Status: REOPENED → NEW
I now have FF25. The first time (after a page load) that I run the version5 test, I get this: http://gyazo.com/0fbf293d8d14f19f0250b8fe47eafc7c No difference. Then I run again in that same page session, and I get this: http://gyazo.com/a78364ebf0e275159333ecdb00b1c27e Huge difference. Then I run a third time, and another huge variation. I can't figure out why this test is jumping all over the place in terms of performance. Some little variations is not surprising, but major diffs definitely are. I make lots of jsperfs and I have never seen this erratic of perf diffs. Any idea what's making it so susceptible to diffs?
Could you find the regressed changeset by bisecting with mozregression? http://mozilla.github.io/mozregression/
If you're asking me, I don't have any evidence or clue that this was actually a regression. It's been around long enough that I just assumed it's always been this way.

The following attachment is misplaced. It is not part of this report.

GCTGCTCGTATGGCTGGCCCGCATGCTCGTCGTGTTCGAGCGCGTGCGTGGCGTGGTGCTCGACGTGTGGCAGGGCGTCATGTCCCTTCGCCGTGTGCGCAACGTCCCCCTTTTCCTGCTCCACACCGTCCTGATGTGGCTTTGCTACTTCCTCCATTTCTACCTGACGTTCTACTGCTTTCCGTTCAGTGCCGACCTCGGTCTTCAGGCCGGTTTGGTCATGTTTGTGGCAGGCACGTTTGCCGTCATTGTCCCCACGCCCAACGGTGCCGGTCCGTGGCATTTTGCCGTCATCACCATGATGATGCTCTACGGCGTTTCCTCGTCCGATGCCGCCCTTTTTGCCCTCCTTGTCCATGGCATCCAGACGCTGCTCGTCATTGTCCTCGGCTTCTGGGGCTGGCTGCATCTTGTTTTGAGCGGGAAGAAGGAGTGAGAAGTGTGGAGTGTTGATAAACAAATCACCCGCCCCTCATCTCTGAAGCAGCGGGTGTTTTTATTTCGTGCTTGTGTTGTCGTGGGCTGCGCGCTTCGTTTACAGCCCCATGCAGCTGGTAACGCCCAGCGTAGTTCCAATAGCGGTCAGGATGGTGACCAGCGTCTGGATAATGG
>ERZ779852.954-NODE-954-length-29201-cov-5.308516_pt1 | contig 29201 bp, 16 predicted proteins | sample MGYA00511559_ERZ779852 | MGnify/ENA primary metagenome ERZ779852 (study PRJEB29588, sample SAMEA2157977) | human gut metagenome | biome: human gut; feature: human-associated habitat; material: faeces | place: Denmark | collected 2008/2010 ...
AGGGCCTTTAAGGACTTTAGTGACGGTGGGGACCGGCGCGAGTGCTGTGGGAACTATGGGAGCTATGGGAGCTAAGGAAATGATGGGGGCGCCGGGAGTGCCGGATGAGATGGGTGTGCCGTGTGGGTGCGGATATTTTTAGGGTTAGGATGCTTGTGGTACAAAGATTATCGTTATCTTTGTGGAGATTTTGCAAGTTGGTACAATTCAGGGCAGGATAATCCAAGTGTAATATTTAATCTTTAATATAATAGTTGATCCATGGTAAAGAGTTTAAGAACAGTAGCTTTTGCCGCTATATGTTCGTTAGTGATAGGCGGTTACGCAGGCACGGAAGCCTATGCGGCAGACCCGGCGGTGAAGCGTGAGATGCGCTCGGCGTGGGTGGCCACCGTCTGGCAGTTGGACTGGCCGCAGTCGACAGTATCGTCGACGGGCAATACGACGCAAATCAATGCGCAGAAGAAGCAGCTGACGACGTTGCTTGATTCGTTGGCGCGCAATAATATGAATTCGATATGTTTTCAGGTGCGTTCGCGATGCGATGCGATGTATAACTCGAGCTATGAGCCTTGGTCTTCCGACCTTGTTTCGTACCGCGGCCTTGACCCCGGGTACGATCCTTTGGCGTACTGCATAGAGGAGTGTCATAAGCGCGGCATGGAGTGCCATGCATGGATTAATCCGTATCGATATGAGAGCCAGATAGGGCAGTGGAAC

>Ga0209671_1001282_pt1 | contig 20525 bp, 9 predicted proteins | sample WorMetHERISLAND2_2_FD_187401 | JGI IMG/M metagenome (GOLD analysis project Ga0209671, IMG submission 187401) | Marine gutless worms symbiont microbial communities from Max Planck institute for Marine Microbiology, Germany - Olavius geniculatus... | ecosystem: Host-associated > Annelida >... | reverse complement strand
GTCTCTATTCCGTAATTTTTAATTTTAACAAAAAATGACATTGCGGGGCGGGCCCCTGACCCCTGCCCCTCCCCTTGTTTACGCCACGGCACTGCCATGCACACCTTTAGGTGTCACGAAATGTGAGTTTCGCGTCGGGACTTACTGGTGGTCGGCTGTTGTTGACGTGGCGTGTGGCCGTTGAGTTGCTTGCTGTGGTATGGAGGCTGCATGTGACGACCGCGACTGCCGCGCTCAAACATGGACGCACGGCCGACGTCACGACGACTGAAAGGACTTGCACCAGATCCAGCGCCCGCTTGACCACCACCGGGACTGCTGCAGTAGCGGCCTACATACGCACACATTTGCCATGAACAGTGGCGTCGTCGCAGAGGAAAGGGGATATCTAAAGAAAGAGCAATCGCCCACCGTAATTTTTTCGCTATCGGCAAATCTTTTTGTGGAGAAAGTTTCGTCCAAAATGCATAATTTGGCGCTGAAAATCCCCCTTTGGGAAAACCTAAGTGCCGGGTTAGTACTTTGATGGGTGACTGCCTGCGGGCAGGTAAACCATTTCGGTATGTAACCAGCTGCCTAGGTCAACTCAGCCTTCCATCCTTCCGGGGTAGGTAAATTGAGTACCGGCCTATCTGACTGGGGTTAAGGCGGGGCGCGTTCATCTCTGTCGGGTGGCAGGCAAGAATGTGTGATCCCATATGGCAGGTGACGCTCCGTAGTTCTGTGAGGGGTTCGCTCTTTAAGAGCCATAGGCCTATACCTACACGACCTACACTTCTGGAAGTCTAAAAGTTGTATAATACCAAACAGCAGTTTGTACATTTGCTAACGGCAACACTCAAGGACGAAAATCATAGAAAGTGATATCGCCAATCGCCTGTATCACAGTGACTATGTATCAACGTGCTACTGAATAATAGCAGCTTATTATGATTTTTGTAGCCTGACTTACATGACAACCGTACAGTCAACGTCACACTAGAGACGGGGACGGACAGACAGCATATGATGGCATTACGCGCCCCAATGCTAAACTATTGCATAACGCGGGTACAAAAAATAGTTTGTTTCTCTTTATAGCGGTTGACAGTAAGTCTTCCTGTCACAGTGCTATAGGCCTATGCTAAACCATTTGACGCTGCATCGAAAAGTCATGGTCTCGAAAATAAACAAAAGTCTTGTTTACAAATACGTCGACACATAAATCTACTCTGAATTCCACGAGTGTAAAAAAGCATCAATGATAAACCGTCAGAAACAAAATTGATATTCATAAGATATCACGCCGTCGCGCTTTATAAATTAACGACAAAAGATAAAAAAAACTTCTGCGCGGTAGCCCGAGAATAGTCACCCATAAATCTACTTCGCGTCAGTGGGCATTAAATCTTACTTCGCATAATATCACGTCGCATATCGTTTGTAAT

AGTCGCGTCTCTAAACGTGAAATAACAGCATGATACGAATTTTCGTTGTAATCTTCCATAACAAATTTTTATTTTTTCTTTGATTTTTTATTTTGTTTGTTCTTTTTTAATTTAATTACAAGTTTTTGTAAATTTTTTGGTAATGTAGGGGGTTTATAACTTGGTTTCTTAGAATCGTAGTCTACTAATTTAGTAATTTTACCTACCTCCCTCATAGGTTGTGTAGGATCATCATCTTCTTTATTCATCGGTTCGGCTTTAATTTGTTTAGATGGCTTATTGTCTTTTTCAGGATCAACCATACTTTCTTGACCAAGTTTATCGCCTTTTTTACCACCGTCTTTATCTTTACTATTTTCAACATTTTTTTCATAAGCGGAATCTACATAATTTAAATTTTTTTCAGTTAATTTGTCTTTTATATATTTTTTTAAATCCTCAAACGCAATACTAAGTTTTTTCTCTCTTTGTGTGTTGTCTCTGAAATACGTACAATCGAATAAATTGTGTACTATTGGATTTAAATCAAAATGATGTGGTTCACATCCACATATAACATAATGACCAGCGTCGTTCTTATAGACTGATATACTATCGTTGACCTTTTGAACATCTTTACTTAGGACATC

jsperf loads a whole bunch of script (all the graph junk) into the same global as the code it's testing, and the graph junk can impact the numbers measured for the test scripts (by competing for GC resources, TI resources, etc). So measuring anything on a jsperf test after the first time is going to give you different numbers from the first time....
Just updated jsPerf to use the `forceIFrame` option of the Google Charts. See if that helps.
The `forceIFrame` option just moved the chart to an iframe. A better solution, one we will go for next, is to move the chart scripts to an iframe as well. With all that said, if Firefox is the only browser experiencing this issue, then this a Firefox problem and some heuristics need tweaking.
I've run into similar issues with Chrome as well, for what it's worth.
I've added `#nochart` support. It will still post to Browserscope but won't load the charts. I see the dramatically slower perf for functions created with `Function(...)` in FF22 but not in FF23. http://jsperf.com/functions-created-globally-or-via-new-function/5#nochart For what it's worth I've seen this FF issue outside of jsPerf too.